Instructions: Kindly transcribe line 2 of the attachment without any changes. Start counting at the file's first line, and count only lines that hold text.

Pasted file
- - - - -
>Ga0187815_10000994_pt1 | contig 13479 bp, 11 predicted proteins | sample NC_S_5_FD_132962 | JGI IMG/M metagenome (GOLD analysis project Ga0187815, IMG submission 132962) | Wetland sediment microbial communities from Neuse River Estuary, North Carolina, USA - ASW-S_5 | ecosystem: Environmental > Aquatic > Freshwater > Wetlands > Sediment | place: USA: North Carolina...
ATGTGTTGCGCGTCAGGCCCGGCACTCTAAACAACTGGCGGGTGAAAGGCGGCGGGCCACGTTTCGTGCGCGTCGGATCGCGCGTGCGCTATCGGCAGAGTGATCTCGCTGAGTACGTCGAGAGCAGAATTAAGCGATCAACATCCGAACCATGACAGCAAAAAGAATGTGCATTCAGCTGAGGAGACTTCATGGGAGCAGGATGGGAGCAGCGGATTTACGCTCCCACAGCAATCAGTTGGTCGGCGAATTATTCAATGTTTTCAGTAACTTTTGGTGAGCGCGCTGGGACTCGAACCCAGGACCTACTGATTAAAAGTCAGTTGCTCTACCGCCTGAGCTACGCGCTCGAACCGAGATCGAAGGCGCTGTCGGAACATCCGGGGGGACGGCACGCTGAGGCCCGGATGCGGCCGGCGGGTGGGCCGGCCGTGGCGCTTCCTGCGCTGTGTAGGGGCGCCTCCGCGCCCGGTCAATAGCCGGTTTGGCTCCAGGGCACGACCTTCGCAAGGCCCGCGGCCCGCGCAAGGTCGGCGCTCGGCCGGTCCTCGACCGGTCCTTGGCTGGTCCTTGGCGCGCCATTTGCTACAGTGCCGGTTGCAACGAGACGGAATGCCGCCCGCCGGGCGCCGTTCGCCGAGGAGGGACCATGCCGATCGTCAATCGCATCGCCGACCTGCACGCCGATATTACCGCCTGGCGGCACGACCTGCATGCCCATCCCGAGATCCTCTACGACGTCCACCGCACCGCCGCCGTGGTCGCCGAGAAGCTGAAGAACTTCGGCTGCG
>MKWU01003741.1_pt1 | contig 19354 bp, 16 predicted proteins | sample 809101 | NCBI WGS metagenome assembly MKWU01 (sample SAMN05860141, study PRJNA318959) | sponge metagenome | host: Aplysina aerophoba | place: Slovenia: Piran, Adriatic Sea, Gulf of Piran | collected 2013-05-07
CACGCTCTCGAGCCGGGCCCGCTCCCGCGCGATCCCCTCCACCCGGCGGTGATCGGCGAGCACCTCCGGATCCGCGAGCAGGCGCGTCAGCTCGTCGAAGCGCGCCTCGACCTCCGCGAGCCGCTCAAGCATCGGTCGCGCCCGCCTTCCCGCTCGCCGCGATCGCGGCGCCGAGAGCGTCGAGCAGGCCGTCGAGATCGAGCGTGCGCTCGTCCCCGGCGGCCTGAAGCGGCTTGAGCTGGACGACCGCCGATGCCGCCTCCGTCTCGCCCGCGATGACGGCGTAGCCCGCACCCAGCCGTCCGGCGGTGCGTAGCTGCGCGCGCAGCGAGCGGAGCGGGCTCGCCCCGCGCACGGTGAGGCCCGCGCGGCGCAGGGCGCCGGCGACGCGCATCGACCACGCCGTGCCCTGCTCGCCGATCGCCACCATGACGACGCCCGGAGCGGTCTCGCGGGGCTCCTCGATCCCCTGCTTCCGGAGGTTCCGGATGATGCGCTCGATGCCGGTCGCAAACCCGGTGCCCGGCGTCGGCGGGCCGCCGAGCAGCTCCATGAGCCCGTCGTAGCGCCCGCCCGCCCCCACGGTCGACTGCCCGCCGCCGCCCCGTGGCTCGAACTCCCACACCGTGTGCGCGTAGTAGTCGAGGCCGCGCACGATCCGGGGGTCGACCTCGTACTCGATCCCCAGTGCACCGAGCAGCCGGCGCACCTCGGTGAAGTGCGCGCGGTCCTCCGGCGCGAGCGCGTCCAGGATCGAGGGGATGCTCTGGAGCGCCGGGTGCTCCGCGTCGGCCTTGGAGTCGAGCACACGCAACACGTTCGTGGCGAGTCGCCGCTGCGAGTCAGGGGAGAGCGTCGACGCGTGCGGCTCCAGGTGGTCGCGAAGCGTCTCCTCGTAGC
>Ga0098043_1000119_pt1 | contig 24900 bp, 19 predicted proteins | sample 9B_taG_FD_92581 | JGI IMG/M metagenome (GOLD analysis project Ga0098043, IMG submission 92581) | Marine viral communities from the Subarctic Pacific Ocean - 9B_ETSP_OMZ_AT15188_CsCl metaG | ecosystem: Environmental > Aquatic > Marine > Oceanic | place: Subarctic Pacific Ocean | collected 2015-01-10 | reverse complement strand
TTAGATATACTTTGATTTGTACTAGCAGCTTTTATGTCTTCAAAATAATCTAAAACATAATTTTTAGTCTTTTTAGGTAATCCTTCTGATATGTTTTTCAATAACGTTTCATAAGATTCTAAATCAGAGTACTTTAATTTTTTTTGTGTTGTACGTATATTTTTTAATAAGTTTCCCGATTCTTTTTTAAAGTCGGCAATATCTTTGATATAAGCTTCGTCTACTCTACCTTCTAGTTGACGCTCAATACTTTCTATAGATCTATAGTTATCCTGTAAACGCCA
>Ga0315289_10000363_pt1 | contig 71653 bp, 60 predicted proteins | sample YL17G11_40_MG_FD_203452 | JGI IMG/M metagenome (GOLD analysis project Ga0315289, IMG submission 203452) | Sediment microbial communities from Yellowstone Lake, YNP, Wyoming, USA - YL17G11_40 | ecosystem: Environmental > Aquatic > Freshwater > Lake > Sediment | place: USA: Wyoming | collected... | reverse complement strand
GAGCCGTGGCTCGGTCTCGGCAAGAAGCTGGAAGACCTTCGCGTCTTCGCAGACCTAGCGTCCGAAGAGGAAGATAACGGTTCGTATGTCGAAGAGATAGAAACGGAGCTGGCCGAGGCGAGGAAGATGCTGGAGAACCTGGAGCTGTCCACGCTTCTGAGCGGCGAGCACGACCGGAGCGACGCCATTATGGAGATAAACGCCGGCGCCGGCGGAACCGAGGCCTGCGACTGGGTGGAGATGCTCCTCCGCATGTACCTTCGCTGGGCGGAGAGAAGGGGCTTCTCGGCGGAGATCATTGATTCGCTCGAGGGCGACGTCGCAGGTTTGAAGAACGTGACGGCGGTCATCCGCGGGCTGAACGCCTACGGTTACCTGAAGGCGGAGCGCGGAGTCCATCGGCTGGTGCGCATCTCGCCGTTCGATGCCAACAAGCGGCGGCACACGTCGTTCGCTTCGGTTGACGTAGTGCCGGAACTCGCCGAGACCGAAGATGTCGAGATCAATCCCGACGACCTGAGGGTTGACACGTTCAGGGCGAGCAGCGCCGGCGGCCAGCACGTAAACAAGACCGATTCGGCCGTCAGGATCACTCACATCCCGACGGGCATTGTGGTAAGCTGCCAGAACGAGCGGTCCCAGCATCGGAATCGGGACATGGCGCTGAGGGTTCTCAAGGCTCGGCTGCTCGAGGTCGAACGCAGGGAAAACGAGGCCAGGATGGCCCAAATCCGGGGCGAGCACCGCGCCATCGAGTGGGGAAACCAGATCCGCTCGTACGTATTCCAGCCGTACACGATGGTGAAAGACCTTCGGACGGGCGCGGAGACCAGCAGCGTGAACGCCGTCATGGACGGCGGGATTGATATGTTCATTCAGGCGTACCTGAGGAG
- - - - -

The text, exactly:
ATGTGTTGCGCGTCAGGCCCGGCACTCTAAACAACTGGCGGGTGAAAGGCGGCGGGCCACGTTTCGTGCGCGTCGGATCGCGCGTGCGCTATCGGCAGAGTGATCTCGCTGAGTACGTCGAGAGCAGAATTAAGCGATCAACATCCGAACCATGACAGCAAAAAGAATGTGCATTCAGCTGAGGAGACTTCATGGGAGCAGGATGGGAGCAGCGGATTTACGCTCCCACAGCAATCAGTTGGTCGGCGAATTATTCAATGTTTTCAGTAACTTTTGGTGAGCGCGCTGGGACTCGAACCCAGGACCTACTGATTAAAAGTCAGTTGCTCTACCGCCTGAGCTACGCGCTCGAACCGAGATCGAAGGCGCTGTCGGAACATCCGGGGGGACGGCACGCTGAGGCCCGGATGCGGCCGGCGGGTGGGCCGGCCGTGGCGCTTCCTGCGCTGTGTAGGGGCGCCTCCGCGCCCGGTCAATAGCCGGTTTGGCTCCAGGGCACGACCTTCGCAAGGCCCGCGGCCCGCGCAAGGTCGGCGCTCGGCCGGTCCTCGACCGGTCCTTGGCTGGTCCTTGGCGCGCCATTTGCTACAGTGCCGGTTGCAACGAGACGGAATGCCGCCCGCCGGGCGCCGTTCGCCGAGGAGGGACCATGCCGATCGTCAATCGCATCGCCGACCTGCACGCCGATATTACCGCCTGGCGGCACGACCTGCATGCCCATCCCGAGATCCTCTACGACGTCCACCGCACCGCCGCCGTGGTCGCCGAGAAGCTGAAGAACTTCGGCTGCG